Following up on my recent post on Ruby and Rails’ enterprise-readiness, we might want to rethink any strategies comparing or opposing Ruby with Java. Don’t get me wrong: Ruby is a breeze where Java is a mouldy draught; Ruby is a butterfly where Java is an ostrich; Ruby makes you smile where Java is often a maniacal grin. But also they’re both gusts of air, both have wings, both evoke emotion. Both are object oriented languages, both have classes, and methods, and instance variables, and structured in-code documentation, and closures (more or less), both are pass-by-reference-by-value, both have apis for Lists and Maps and Files and Regexps… The list goes on and on.
Most Java coders that are first introduced to Ruby recognize a lot of things; and what they don’t know, still feels like what they’ve always wanted. There is the new syntax to learn, and so many new apis, and Ruby’s coding standards differ from Java’s — but let’s not overreact. If you’re a good Java (or otherwise OO) programmer, you will easily pick up Ruby.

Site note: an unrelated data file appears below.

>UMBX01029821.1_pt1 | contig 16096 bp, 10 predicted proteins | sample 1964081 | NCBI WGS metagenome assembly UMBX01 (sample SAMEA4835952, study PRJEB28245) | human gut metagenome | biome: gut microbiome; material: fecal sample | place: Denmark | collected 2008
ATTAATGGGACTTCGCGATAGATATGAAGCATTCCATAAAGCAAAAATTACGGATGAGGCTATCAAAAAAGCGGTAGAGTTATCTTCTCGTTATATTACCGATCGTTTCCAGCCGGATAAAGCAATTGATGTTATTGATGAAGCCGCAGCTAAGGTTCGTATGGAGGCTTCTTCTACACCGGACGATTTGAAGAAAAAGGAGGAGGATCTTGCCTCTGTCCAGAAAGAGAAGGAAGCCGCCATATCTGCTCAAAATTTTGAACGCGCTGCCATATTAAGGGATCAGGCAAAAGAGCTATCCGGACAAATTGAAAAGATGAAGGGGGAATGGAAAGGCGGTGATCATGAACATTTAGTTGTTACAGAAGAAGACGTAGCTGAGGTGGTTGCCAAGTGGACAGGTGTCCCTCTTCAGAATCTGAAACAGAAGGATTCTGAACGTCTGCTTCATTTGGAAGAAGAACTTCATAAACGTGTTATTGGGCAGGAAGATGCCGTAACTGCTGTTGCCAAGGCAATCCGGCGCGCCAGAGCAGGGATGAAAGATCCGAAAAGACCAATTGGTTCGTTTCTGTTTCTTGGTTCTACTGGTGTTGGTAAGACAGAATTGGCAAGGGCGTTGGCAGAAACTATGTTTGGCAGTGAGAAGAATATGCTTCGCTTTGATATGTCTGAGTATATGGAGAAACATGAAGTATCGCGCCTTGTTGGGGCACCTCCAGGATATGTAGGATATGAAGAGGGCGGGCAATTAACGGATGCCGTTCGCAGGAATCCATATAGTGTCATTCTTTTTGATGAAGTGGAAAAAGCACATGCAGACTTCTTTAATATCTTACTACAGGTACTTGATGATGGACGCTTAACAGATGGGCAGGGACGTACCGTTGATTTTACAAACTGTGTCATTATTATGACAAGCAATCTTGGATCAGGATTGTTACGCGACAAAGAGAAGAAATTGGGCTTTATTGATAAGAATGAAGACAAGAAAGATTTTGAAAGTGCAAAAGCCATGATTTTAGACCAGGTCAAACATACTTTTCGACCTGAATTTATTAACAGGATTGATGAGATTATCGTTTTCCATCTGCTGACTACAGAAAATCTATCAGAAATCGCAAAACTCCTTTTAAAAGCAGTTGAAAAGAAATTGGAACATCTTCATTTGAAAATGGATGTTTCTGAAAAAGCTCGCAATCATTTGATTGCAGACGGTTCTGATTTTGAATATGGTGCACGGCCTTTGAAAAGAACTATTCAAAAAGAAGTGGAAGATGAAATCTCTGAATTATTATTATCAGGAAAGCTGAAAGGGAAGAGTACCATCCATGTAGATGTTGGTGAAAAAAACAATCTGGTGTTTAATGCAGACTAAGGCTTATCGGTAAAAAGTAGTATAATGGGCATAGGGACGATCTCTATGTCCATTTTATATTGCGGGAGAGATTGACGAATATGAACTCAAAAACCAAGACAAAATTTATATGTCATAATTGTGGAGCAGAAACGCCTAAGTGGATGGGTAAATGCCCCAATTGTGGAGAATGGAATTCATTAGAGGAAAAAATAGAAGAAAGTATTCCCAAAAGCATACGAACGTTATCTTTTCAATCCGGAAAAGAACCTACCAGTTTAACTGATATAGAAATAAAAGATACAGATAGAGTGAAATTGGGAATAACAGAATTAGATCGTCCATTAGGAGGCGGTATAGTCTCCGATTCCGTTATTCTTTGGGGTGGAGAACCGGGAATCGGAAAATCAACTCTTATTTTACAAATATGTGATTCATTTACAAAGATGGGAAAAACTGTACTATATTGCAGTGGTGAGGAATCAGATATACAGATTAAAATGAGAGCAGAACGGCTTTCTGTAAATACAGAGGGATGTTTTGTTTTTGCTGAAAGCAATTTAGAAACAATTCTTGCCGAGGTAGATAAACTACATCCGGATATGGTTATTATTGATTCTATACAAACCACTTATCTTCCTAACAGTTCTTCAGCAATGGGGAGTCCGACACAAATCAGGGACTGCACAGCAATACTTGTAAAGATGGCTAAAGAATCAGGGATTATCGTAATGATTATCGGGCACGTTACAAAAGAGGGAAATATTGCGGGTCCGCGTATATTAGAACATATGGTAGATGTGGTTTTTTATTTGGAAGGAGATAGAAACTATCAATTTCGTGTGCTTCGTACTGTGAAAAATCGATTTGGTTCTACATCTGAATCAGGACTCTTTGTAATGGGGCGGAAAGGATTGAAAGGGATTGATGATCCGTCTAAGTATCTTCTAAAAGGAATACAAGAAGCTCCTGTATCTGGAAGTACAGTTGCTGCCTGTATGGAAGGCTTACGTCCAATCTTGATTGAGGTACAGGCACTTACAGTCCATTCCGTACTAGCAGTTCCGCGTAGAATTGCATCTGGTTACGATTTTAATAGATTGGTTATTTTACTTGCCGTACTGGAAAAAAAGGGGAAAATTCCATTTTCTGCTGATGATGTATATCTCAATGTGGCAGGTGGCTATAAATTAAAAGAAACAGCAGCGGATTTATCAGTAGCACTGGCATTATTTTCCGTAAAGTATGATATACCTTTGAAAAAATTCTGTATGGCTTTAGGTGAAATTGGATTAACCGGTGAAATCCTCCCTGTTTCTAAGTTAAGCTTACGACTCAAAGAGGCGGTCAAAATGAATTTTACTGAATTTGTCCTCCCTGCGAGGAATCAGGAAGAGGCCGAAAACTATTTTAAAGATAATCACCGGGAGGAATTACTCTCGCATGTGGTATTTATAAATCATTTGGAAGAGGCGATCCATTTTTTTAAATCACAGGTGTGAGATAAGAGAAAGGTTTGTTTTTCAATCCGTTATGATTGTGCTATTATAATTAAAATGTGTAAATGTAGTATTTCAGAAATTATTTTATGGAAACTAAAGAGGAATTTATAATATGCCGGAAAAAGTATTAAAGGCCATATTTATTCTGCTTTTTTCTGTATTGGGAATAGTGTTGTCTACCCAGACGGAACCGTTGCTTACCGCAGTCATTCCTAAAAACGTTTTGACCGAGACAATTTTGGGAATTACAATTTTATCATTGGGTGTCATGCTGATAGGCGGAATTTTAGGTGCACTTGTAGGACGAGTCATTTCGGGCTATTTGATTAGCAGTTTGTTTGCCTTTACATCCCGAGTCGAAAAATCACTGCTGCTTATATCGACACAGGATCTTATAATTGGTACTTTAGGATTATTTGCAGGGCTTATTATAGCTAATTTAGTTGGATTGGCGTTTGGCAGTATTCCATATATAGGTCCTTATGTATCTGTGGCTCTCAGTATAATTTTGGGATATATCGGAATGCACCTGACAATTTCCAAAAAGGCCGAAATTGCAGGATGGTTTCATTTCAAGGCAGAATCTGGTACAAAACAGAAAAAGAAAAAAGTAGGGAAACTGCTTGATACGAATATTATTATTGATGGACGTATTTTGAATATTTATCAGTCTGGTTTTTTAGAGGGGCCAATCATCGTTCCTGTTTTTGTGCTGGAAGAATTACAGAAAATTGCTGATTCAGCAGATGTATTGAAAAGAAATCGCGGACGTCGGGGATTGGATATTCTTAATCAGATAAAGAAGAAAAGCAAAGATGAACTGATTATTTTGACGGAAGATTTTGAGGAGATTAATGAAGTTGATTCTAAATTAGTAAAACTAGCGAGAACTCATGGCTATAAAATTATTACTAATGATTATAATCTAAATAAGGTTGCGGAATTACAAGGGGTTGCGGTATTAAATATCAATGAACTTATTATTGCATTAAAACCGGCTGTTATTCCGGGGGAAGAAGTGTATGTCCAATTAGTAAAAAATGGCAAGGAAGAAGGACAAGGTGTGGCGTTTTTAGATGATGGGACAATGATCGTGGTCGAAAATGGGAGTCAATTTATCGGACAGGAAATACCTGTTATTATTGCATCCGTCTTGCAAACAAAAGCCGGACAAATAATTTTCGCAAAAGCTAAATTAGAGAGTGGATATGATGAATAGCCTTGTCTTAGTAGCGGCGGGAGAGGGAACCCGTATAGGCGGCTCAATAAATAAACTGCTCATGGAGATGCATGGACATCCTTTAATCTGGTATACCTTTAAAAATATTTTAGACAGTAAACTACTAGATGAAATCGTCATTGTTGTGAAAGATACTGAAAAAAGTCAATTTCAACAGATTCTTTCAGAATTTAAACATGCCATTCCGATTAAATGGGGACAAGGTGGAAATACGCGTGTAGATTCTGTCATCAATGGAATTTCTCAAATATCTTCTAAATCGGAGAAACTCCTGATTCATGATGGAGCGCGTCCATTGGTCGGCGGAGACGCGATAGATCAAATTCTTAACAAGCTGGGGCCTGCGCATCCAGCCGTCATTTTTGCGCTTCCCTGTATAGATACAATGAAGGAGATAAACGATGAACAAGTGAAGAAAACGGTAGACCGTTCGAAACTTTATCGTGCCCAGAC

All this goes to say that the introduction of Ruby and Rails in the (Java-oriented) enterprise must not be hindered by arguments like “We have already invested so much in Java, we don’t want that to go to waste.” If you have invested in a Java infrastructure, in Java-skilled developers, you have already invested in Ruby and Rails. You have (hopefully) trained your developers to understand object orientation, as well as things like MVC architecture, test-driven development, standards-based programming. Java is but a tool — or at least it should be. Ruby just builds on that.
The same goes for the Java-based infrastructure. Investments there aren’t wasted either. The time will come, sooner rather than later, when Ruby and Rails will neatly run inside a JEE application server. We will be able (if we aren’t already) to develop web frontends in Rails, talking to JEE business components, message queues, connectors, web services, data sources and what not. We will be freed from the restraints that Java forces upon frontend developers, with its xml and pojos and faces and struts.
Let Ruby and Java blossom in the enterprise — together like a daisy and a rambler rose!